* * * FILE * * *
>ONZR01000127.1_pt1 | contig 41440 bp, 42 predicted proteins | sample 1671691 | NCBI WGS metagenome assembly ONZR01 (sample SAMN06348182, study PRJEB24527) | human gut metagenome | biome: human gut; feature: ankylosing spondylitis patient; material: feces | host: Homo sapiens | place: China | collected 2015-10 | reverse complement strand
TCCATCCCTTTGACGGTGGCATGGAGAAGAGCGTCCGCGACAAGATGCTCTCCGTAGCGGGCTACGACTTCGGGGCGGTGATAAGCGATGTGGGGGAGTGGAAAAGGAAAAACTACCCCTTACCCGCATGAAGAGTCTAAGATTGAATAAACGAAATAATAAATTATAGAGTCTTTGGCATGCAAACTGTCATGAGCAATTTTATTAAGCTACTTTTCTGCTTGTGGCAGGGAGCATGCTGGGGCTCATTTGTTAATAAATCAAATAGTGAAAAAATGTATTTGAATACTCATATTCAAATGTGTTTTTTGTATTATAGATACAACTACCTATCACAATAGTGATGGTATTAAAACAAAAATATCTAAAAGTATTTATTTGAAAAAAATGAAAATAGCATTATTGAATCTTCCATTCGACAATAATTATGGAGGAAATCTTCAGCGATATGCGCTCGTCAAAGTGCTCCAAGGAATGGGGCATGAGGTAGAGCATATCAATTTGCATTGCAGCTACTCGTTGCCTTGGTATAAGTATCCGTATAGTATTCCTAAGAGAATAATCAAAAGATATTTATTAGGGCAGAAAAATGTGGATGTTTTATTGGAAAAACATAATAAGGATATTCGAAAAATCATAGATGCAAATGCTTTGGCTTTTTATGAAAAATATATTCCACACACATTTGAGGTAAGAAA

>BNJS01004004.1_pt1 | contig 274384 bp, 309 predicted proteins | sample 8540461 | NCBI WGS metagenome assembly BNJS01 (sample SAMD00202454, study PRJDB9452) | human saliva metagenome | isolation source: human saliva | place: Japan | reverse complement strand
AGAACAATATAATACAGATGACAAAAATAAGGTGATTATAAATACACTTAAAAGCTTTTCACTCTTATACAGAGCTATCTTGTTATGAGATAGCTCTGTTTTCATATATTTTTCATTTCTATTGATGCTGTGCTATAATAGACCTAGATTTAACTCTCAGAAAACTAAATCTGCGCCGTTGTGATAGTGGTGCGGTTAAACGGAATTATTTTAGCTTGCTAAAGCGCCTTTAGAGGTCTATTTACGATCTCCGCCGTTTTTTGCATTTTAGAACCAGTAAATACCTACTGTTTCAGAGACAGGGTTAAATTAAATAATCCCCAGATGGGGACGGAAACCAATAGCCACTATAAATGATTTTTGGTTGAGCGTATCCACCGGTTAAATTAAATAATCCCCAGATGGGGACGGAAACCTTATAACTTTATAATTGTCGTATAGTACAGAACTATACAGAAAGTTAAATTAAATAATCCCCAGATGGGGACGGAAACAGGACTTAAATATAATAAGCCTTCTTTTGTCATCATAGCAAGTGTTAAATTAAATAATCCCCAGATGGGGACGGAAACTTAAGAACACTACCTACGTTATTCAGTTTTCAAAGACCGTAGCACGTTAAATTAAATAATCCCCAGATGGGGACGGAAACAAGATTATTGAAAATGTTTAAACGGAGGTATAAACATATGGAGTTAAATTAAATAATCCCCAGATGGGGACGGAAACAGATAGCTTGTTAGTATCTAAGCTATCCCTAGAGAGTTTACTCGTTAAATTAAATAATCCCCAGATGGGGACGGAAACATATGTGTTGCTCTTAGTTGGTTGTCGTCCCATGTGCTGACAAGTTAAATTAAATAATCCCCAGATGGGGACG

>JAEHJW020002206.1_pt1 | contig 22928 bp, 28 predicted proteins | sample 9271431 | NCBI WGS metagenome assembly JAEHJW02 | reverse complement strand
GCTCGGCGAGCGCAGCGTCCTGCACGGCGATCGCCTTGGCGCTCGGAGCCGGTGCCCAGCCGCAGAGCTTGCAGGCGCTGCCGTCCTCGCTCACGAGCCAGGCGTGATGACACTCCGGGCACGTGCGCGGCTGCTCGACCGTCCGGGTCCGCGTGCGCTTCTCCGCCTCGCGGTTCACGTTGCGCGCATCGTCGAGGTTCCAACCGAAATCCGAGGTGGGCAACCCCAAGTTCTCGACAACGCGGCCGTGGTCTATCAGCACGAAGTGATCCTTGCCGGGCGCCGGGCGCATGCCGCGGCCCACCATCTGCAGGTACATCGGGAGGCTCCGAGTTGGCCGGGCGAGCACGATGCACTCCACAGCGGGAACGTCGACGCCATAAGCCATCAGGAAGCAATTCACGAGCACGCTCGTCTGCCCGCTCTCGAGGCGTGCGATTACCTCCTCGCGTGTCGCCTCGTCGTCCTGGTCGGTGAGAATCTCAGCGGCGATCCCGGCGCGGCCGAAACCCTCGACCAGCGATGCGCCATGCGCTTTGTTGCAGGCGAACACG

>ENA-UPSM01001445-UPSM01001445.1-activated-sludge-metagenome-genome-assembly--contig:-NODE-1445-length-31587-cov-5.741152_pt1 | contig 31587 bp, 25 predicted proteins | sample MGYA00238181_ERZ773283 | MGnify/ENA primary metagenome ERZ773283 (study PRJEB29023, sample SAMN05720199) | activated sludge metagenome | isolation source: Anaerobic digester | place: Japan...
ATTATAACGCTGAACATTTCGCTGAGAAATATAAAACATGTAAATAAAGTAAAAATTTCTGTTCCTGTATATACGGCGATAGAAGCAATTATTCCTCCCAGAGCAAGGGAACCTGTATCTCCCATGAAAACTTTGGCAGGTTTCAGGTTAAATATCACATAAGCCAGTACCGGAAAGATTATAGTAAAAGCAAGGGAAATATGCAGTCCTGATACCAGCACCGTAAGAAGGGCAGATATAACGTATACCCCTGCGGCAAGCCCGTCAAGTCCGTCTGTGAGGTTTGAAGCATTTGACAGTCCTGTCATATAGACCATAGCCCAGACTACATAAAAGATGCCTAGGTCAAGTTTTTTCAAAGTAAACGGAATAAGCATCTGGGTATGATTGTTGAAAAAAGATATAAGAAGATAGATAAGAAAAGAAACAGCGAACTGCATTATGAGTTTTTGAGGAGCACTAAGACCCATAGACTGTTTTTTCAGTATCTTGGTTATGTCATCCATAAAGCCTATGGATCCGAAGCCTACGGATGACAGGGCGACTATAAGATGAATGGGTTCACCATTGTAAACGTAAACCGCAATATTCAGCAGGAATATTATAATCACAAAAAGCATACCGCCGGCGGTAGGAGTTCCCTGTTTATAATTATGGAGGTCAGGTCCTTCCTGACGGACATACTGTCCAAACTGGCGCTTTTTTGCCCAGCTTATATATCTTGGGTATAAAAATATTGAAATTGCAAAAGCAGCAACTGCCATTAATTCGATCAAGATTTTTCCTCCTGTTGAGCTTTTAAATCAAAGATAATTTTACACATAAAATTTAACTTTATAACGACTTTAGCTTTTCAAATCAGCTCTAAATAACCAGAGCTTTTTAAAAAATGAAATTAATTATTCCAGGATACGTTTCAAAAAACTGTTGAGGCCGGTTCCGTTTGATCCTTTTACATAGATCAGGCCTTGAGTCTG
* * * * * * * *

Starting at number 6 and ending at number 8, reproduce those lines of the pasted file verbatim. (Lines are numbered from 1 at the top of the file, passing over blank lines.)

GCTCGGCGAGCGCAGCGTCCTGCACGGCGATCGCCTTGGCGCTCGGAGCCGGTGCCCAGCCGCAGAGCTTGCAGGCGCTGCCGTCCTCGCTCACGAGCCAGGCGTGATGACACTCCGGGCACGTGCGCGGCTGCTCGACCGTCCGGGTCCGCGTGCGCTTCTCCGCCTCGCGGTTCACGTTGCGCGCATCGTCGAGGTTCCAACCGAAATCCGAGGTGGGCAACCCCAAGTTCTCGACAACGCGGCCGTGGTCTATCAGCACGAAGTGATCCTTGCCGGGCGCCGGGCGCATGCCGCGGCCCACCATCTGCAGGTACATCGGGAGGCTCCGAGTTGGCCGGGCGAGCACGATGCACTCCACAGCGGGAACGTCGACGCCATAAGCCATCAGGAAGCAATTCACGAGCACGCTCGTCTGCCCGCTCTCGAGGCGTGCGATTACCTCCTCGCGTGTCGCCTCGTCGTCCTGGTCGGTGAGAATCTCAGCGGCGATCCCGGCGCGGCCGAAACCCTCGACCAGCGATGCGCCATGCGCTTTGTTGCAGGCGAACACG

>ENA-UPSM01001445-UPSM01001445.1-activated-sludge-metagenome-genome-assembly--contig:-NODE-1445-length-31587-cov-5.741152_pt1 | contig 31587 bp, 25 predicted proteins | sample MGYA00238181_ERZ773283 | MGnify/ENA primary metagenome ERZ773283 (study PRJEB29023, sample SAMN05720199) | activated sludge metagenome | isolation source: Anaerobic digester | place: Japan...
ATTATAACGCTGAACATTTCGCTGAGAAATATAAAACATGTAAATAAAGTAAAAATTTCTGTTCCTGTATATACGGCGATAGAAGCAATTATTCCTCCCAGAGCAAGGGAACCTGTATCTCCCATGAAAACTTTGGCAGGTTTCAGGTTAAATATCACATAAGCCAGTACCGGAAAGATTATAGTAAAAGCAAGGGAAATATGCAGTCCTGATACCAGCACCGTAAGAAGGGCAGATATAACGTATACCCCTGCGGCAAGCCCGTCAAGTCCGTCTGTGAGGTTTGAAGCATTTGACAGTCCTGTCATATAGACCATAGCCCAGACTACATAAAAGATGCCTAGGTCAAGTTTTTTCAAAGTAAACGGAATAAGCATCTGGGTATGATTGTTGAAAAAAGATATAAGAAGATAGATAAGAAAAGAAACAGCGAACTGCATTATGAGTTTTTGAGGAGCACTAAGACCCATAGACTGTTTTTTCAGTATCTTGGTTATGTCATCCATAAAGCCTATGGATCCGAAGCCTACGGATGACAGGGCGACTATAAGATGAATGGGTTCACCATTGTAAACGTAAACCGCAATATTCAGCAGGAATATTATAATCACAAAAAGCATACCGCCGGCGGTAGGAGTTCCCTGTTTATAATTATGGAGGTCAGGTCCTTCCTGACGGACATACTGTCCAAACTGGCGCTTTTTTGCCCAGCTTATATATCTTGGGTATAAAAATATTGAAATTGCAAAAGCAGCAACTGCCATTAATTCGATCAAGATTTTTCCTCCTGTTGAGCTTTTAAATCAAAGATAATTTTACACATAAAATTTAACTTTATAACGACTTTAGCTTTTCAAATCAGCTCTAAATAACCAGAGCTTTTTAAAAAATGAAATTAATTATTCCAGGATACGTTTCAAAAAACTGTTGAGGCCGGTTCCGTTTGATCCTTTTACATAGATCAGGCCTTGAGTCTG